The Covid-19 crisis forced an abrupt halt in activity and in doing so, presented us with an opportunity to take stock. It has undoubtedly caused an acceleration of plans already in motion to revolutionise the way in which we generate and consume energy.
The term ‘energy revolution’ was around for some time before the pandemic, but in essence it means the move away from carbon-based fuel to the use of renewable sources of energy, including solar, wind, hydro-power as well as ground heat source and the recycling of bio-methane amongst other innovations. In addition, ‘gigafactories’, for the manufacturing of batteries to store renewable energy, are on the rise and plans to develop sites around the UK are also being announced.
The knock-on effects of the pandemic have been immense and worldwide – in the UK property market alone, they caused an estimated 430,000 property transactions to stall. Experts predict that this will level out in time and that when the market settles, many of these stalled transactions will rebound; some even anticipate a burst of activity will occur as restrictions are lifted further.
But interestingly, even during this period of uncertainty, the energy sector has continued unabated and if anything, we have seen property transactions involving renewable energy being actively pushed forward, even during lockdown, with all those involved very keen to get their projects – including various solar farm projects on which we are advising – completed as quickly as possible.
There is widespread coverage in the media of what appears to be an almost universal accord that ‘the green deal’ must be central to the UK government’s Covid-19 economic recovery plans. The anticipated initiatives and tax reliefs offered by the government will inevitably attract private investment and this is already evident in terms of activity in the renewable energy sector.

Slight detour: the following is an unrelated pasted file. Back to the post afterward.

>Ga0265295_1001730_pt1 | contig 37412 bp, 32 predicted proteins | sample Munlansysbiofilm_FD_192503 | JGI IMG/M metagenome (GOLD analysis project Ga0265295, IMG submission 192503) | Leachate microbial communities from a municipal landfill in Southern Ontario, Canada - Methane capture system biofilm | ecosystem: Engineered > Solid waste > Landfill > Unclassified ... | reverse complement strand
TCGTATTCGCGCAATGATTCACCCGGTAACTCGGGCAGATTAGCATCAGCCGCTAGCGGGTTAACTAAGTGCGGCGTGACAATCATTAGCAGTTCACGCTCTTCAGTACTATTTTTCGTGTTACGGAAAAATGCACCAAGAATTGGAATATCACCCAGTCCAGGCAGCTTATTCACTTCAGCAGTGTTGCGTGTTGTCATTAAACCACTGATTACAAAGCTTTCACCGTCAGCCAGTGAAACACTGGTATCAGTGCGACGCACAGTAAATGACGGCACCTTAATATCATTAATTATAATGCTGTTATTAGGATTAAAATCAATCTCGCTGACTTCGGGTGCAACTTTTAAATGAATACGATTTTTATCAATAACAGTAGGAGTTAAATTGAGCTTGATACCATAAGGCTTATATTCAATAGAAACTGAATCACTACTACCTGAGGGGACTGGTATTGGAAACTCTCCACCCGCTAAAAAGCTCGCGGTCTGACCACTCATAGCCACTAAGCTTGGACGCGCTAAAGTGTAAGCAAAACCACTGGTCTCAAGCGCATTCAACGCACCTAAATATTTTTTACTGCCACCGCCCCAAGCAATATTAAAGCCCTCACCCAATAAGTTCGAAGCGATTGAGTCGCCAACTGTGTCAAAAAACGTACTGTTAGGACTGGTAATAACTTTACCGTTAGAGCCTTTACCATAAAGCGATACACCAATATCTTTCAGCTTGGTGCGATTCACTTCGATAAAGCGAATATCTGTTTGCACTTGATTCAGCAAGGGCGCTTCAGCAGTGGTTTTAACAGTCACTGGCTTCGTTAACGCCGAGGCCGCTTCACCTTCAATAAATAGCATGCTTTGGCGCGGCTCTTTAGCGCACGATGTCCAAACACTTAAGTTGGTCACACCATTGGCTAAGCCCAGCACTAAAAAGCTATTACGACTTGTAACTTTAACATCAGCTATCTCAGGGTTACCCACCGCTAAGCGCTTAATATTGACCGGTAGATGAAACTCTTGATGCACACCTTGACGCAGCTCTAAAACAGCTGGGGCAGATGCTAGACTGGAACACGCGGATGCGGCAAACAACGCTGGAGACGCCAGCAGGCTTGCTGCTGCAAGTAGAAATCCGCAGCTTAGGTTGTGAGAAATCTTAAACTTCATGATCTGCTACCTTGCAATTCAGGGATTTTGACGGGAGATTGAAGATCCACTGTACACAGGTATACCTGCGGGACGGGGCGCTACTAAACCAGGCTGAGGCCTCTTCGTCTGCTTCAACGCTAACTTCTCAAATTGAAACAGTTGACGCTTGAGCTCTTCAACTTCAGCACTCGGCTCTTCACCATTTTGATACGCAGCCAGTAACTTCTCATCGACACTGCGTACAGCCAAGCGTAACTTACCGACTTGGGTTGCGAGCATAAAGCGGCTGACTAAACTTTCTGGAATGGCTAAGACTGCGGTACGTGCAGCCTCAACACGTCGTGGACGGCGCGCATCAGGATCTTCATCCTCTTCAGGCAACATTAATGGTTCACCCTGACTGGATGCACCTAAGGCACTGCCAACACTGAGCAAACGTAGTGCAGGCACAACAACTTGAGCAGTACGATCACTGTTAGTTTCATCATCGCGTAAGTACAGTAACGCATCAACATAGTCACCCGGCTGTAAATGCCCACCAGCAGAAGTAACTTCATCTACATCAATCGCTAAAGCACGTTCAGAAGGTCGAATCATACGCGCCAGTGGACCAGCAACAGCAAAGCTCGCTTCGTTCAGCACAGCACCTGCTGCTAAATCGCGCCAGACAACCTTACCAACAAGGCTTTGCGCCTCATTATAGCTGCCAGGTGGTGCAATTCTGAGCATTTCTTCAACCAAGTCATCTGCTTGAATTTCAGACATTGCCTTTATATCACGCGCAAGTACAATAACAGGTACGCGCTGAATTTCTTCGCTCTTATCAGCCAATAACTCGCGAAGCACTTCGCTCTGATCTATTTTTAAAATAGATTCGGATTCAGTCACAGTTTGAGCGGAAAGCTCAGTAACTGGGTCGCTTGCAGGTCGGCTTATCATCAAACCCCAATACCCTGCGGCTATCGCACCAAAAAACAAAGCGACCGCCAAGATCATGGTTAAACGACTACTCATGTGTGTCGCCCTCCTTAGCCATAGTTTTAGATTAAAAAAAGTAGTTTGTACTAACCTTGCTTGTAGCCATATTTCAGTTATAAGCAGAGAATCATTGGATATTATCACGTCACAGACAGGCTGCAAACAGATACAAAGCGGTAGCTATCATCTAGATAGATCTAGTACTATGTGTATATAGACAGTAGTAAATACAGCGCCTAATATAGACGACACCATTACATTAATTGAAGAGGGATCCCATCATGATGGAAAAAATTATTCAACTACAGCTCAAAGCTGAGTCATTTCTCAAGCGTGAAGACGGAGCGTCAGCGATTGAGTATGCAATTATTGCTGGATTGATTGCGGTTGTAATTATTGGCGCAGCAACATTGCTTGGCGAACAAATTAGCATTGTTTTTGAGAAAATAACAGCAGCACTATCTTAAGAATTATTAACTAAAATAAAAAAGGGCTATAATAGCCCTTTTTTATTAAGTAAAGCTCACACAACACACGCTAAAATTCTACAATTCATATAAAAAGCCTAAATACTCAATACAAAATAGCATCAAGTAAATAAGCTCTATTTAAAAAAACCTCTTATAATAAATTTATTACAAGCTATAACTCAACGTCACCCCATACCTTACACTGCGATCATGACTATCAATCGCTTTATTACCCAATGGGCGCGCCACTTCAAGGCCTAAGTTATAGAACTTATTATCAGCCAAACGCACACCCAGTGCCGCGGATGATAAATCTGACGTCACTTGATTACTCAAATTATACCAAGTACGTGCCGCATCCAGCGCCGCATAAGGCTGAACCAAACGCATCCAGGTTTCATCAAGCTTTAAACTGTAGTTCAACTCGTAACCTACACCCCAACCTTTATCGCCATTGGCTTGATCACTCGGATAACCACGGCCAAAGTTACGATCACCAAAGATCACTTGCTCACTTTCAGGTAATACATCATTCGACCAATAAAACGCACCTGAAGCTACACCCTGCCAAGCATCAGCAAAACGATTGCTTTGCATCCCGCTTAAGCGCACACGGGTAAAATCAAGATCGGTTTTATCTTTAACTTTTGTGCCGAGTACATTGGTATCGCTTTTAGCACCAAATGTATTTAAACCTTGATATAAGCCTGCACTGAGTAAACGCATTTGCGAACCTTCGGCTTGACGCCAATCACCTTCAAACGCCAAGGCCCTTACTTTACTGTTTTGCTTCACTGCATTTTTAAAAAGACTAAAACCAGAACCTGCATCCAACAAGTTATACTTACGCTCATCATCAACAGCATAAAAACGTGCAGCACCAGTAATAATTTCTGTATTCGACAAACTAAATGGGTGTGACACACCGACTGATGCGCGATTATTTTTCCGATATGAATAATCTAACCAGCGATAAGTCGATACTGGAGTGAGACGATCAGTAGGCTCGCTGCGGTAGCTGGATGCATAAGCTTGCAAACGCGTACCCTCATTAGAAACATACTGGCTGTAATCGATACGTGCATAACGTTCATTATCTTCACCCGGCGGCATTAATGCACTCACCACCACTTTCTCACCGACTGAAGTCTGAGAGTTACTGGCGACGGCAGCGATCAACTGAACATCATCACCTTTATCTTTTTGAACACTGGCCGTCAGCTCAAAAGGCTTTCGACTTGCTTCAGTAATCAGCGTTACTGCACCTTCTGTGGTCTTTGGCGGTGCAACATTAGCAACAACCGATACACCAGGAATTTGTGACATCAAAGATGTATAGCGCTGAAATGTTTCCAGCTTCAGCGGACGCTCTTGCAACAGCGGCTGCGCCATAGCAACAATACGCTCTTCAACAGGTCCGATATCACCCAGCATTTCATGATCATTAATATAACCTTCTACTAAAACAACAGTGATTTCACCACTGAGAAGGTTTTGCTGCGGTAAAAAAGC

Alongside activity, there is also a fresh impetus to re-examine projects involving the restoration of degraded lands, improving sanitation and creating sustainable transport infrastructure. It is clear that many jobs could be created in the short term, spurring innovation, supporting economic diversification, and – by cutting both carbon and air pollution – improving public health and wellbeing.
This week, Tesla gained its UK licence to generate electricity. Tesla is reportedly deciding whether to build a UK gigafactory in Somerset, complete with onsite solar generation technology. Aside from selling excess electricity generated at the facility to the National Grid, the licence will enable Tesla to develop virtual power plants – digitally-connected networks of electric vehicles (EVs), batteries and generation infrastructure.
In Wales, the green light has been given to a new £60m marine energy project in Pembrokeshire, in the same week that battery giant Britishvolt unveiled plans to build a new gigafactory, most likely in Bro Tathan, South Wales. The marine energy project, approved by both the central UK government and the Welsh government, will see a 90sq km testbed for emerging devices created within the Milford Haven Waterway. The gigafactory will operate a solar farm and make batteries for small devices, electric cars and larger units for energy storage by businesses implementing vehicle to grid technology.
So it seems that the energy revolution not only can lead the way out of the Covid-19 crisis, but should, or we will face another devastating crisis in the next decade, this time in climate terms, if we fail to cut emissions.